Researchers at the Brown University School of Public Health have just published a qualitative study in Global Public Health examining perceptions of legal protections among human immunodeficieincy virus (HIV)-positive men who have sex with men (MSM) in the Philippines. The research was led by Mr. Alex Adia, who just graduated from the School of Public Health with a MPH, through the school’s Philippine Health Initiative for Research, Service & Training (PHIRST).
21 MSM with HIV were recruited from the Metro Manila area for one-hour interviews, which took place between July and August 2018, and were asked questions pertaining to legal protections for people living with HIV. The Philippines recently updated its HIV law to include greater protections. Overall, participants felt that legal protections led to empowerment through management of internalized stigma, feeling like there was now a tool with which to fight discrimination with, and a perception that society was starting to become more tolerant of people living with HIV. While participants were confident that the law was intended to provide protection against acts of discrimination, participants also expressed skepticism at the ability of the law to protect people in practice. Some participants felt that loopholes could be found in the legal system to circumvent the law, should a case be filed, and that filing a case in uncertain circumstances was not worth it in the end. This lack of faith in the protections of the law can lead to other harms like unemployment and a lack of services and accommodations for HIV+ at work.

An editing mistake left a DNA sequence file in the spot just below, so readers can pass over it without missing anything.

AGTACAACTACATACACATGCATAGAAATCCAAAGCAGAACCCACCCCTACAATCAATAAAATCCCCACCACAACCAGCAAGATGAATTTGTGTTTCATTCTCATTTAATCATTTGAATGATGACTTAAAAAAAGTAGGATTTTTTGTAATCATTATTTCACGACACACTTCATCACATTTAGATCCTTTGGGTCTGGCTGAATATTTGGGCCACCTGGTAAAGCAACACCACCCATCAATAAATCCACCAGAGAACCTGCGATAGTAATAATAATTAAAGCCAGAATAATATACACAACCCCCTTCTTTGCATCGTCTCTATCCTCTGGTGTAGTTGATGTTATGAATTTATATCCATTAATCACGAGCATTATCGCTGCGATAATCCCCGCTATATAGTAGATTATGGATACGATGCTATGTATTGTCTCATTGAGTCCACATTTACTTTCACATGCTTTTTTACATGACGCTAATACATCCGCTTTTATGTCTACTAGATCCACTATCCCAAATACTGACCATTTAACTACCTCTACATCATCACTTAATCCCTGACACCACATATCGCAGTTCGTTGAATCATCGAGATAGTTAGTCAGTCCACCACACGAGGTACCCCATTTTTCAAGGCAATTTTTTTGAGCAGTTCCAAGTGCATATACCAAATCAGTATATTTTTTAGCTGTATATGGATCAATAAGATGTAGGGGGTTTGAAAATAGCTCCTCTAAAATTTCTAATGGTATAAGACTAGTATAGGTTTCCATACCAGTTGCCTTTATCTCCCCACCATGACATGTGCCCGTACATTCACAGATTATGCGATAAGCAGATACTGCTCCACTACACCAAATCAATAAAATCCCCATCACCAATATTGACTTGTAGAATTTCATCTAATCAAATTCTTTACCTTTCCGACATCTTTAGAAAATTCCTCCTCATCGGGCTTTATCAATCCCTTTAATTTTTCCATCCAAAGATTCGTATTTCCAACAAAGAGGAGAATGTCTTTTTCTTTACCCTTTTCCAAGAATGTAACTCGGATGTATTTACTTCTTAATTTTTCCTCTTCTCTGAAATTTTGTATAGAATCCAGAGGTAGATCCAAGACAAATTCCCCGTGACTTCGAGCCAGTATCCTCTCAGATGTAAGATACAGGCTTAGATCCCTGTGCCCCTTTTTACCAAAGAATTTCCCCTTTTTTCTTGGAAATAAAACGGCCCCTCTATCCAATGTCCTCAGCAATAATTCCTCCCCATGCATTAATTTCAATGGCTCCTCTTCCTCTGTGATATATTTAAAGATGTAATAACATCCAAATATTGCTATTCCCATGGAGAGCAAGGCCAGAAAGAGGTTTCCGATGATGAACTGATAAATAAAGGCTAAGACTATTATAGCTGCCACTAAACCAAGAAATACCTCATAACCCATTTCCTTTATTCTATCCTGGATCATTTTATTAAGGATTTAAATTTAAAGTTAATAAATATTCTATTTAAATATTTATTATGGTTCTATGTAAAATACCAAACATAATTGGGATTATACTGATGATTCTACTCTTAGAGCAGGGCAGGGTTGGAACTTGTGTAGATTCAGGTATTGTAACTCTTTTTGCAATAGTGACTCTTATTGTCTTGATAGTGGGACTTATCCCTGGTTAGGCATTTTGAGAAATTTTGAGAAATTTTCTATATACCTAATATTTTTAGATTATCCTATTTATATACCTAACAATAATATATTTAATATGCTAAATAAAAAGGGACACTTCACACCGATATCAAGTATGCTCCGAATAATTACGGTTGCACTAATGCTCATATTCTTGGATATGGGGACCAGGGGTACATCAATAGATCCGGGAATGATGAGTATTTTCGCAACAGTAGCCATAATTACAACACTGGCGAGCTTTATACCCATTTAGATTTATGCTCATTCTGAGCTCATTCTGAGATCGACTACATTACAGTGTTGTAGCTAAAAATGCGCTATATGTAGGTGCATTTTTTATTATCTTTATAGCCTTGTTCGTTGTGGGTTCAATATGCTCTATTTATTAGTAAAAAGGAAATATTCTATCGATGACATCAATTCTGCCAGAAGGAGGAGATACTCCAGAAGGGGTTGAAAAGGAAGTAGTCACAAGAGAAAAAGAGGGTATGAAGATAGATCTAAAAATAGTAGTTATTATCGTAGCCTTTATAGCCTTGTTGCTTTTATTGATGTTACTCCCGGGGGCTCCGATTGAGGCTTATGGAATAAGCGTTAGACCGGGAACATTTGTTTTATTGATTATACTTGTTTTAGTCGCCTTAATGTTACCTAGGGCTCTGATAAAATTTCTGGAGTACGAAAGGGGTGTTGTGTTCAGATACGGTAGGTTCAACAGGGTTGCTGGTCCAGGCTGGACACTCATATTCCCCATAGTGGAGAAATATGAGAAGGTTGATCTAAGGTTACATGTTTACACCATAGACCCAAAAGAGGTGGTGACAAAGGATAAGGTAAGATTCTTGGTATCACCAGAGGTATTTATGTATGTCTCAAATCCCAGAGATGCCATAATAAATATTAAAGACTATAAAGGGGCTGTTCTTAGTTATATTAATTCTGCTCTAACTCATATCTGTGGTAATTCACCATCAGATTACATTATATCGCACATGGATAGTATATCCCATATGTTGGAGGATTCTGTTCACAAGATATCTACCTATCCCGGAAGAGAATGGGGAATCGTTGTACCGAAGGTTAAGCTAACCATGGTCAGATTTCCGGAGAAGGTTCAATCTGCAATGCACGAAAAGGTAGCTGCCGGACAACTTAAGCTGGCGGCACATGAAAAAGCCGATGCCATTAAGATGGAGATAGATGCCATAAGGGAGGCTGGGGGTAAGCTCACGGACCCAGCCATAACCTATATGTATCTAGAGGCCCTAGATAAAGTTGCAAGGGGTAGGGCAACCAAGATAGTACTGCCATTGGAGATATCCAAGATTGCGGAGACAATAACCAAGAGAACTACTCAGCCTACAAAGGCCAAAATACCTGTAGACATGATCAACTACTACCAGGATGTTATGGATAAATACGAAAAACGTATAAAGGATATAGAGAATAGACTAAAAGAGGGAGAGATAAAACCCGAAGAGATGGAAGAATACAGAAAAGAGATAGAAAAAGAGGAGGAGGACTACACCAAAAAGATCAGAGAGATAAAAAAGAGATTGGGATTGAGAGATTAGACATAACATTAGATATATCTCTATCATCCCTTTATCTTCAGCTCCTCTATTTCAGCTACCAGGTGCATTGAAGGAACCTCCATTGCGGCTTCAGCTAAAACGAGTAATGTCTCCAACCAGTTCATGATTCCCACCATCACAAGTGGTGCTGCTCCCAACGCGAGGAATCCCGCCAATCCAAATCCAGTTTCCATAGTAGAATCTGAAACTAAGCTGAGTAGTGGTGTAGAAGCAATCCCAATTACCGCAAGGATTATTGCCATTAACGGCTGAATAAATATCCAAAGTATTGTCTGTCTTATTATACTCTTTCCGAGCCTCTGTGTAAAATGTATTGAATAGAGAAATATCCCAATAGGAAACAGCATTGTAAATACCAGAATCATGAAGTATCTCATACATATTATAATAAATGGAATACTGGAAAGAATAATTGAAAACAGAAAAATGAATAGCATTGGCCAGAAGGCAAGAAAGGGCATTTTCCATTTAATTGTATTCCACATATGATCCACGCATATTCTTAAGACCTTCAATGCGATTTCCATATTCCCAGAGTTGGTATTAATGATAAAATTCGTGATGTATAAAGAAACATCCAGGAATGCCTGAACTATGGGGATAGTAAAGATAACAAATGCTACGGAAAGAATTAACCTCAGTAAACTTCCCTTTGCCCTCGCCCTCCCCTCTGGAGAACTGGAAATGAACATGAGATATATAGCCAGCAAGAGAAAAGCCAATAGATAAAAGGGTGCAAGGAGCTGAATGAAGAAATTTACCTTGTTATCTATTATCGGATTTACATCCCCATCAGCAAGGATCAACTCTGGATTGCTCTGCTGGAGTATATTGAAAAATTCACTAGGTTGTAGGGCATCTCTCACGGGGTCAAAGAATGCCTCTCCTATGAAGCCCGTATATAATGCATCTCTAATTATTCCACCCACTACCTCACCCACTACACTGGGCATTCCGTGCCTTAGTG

The authors suggest that more work should be done to increase knowledge about the law, as well as increase access to legal services.Friday Letter Submission